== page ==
Vinarija Buhač

This is a small family winery that has owned and cultivated vineyards since 1982, opened the winery in 1998, and today cultivates 20 hectares of vineyards -- 16 hectares of white varieties and 4 hectares of red varieties. These grapes consist of Graševina, Rhine Riesling, Traminac, Pinot Blanc, Chardonnay, Sauvignon Blanc, Cabernet Sauvignon, and Merlot. We were invited into their quaint tasting area for a late-night serving of wine, cheese, and kobasica. We started with the 2021 Graševina which showed green apple, white flowers, citrus, and that pleasant bitterness that we've come to expect from this wine.  The Buhač Sauvignon 2021 provided an opportunity to contrast the international variety in different regions and this provides more melons over lemongrass with distinct herbaceous qualities. The Buhač Rosé 2021 is on the fruitier side with plenty of acidity to pair alongside the strawberry and raspberry flavors.  The most interesting wine we sampled was the single vineyard Buhač Merlot Liska 2019. The wine is very drinkable now, with black fruits mingling with subtle vanilla and spices. 

TRS Winery

This winery is built upon the remains of the region's first wine association, First the Sriem Vineyard Joint Stock Company, formed on January 30, 1872. The association only lasted 20-25 years --  deteriorating due to the phylloxera epidemic. But its legacy is an old 834 squared meter wine cellar built around 1885 which the owners of TRS plan to refurbish.  These owners are the Bosnjak and Feletar families who merged their respective family farms and winemaking equipment into the TRS Agricultural Cooperative. The TRS Winery opened a year later where they had a production capacity of 80,000 liters while cultivating 29 hectares of vines.  Seeking to expand further, the cooperative added Ilija Tokic as an investor and strategic partner and moved to the remains of the First the Sriem Vineyard Joint Stock Company.

TRS vineyards on the slopes of Fruška Gora – Vinogorja Srijem are at an altitude of 200 to 260 meters, which includes the areas: Dekan, Veliko Brdo, Principal, Vukovo, Radjevac, and Radoš. And like Vina Papak the vines are Graševina, Chardonnay, Rhine Riesling, Traminac, Cabernet Sauvignon, and Cabernet Franc -- with additional plots of Frankovka (Blaufrankish).

During our visit, we saw firsthand how the winery has an extremely diverse portfolio, both in terms of the grape varieties vinified but also in the different styles for the same variety.  We sampled lots of wine, from Graševina in the tank to aged Graševina in the bottle. Their 2015 Graševina highlights the age-ability of that variety where some of the acidity is displaced for a fuller body. The fresher side of most of their current Graševina shows a range of fruit flavors from lemon to apple with a slightly bitter finish. Their Rhine Riesling and Traminac are solid with a Late Harvest 2017 Traminac, excellent. TRS produces more red wines than its neighbors and we sampled the very respectable 2016 Cabernet Sauvignon and 2017 Cabernet Franc. But the highlight was the delicious and completely unique 2018 3 C's. This is a blend of Cabernet Sauvignon, Cabernet Franc, and Carmenere, with the latter perhaps the only time vinified in Croatia. The winery purchased and planted what they thought was Frankovka. Five years later they determined that the vines were, in fact, Carmenere, and the 3 C's was born. This is a luscious wine, with black fruit, some spices, chocolate, and earthiness.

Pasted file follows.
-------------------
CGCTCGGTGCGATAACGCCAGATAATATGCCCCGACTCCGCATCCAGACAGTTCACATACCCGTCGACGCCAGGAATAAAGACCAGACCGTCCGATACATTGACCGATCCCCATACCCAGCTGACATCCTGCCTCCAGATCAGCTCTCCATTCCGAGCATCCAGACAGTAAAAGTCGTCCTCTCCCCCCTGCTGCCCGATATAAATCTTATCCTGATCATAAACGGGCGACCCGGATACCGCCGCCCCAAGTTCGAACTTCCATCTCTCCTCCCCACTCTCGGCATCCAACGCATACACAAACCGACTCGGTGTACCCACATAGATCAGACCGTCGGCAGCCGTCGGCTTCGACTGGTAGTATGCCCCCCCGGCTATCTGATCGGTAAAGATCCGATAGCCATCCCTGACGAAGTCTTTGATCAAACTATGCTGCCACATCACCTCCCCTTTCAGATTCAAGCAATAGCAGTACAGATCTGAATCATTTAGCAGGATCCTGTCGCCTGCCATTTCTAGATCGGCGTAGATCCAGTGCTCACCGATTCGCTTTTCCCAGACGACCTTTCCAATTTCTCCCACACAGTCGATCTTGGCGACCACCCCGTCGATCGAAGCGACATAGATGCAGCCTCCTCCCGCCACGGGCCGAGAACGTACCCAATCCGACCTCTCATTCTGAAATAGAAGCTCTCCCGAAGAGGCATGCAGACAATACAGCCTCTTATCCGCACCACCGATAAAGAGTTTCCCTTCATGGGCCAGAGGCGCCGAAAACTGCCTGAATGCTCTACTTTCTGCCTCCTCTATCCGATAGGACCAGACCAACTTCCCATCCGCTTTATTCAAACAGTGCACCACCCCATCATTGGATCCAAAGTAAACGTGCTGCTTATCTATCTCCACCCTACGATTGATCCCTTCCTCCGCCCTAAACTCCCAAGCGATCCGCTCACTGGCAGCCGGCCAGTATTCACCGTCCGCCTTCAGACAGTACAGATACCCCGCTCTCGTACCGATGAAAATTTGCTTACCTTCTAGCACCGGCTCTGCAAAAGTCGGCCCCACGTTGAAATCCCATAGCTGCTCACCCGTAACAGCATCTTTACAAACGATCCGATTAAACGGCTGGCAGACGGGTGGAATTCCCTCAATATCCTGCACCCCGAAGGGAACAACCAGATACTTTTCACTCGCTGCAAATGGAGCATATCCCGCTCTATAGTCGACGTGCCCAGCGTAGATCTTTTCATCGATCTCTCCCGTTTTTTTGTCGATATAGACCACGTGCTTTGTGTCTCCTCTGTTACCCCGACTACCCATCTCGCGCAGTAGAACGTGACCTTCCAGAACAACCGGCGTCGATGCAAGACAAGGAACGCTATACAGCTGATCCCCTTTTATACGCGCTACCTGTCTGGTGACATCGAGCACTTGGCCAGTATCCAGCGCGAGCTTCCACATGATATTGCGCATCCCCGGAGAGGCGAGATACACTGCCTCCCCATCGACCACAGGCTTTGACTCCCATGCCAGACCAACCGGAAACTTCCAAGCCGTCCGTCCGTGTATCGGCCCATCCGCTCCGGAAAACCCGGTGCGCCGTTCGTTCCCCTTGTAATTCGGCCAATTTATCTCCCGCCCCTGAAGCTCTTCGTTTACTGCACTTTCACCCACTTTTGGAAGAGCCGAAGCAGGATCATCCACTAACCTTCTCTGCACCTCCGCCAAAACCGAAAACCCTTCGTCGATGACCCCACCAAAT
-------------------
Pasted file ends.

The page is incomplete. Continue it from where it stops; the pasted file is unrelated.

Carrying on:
Saturday, July 30, 2022

Grape Spotlight: DO Calatayud Garnacha through Bodegas Raíces Ibéricas

"Hola, My name is Rubén, Carlos Rubén, winemaker in Spain and my favourite grape is the Garnacha. I love all the facets of this unique grape variety, which exists in white, grey, and red. It offers plenty of options, which is exactly the feature that my good friend Mark, the high-spirited founder of Master Winemakers, used to challenge me. To follow the Garnacha trail across Spain and make beautiful wines, originating from a wide range of terroirs. Mark has dubbed me La Voz de la Garnacha, and it is quite a challenge to live up to such a title, but I immediately felt like giving it my best shot."  Bodegas Raíces Ibéricas

"The red wine of the Garnacha variety represents the essence of Calatayud wines". -- D.O.P. Calatayud  

These are the sentiments of two experts regarding Garnacha and the DO Calatayud (created 1990) wine region, an arid area of rolling hills within the autonomous community of Aragon in northeast Spain. Romans introduced viticulture to the region, and despite periods of neglect and boom (Moorish conquest and Christian re-conquest), grape growing has continued to this day. Calatayud's climate is continental with cold winters but extremely hot and dry summers that are somewhat mitigated by the elevation of Calatayud's vineyards. These vines are planted on the south-facing slopes of the Sierra de la Virgen mountain range where altitudes can reach 3,280 ft (1,000m). This altitude helps create a better balance between residual sugar and high potential alcohol in a grape's development. 

Vineyards are planted on loose, rocky soils of granite, slate, clay, or loam (limestone and clay) with each providing good drainage. In general, the grapes grown on soils of slate and granite are known for generating wine with greater minerality and spicey aroma; whereas grapes grown on more clayish and loam soil produce a wine with greater fruitiness. Yields are typically very low because of the harsh conditions, further adding to the quality of the wines.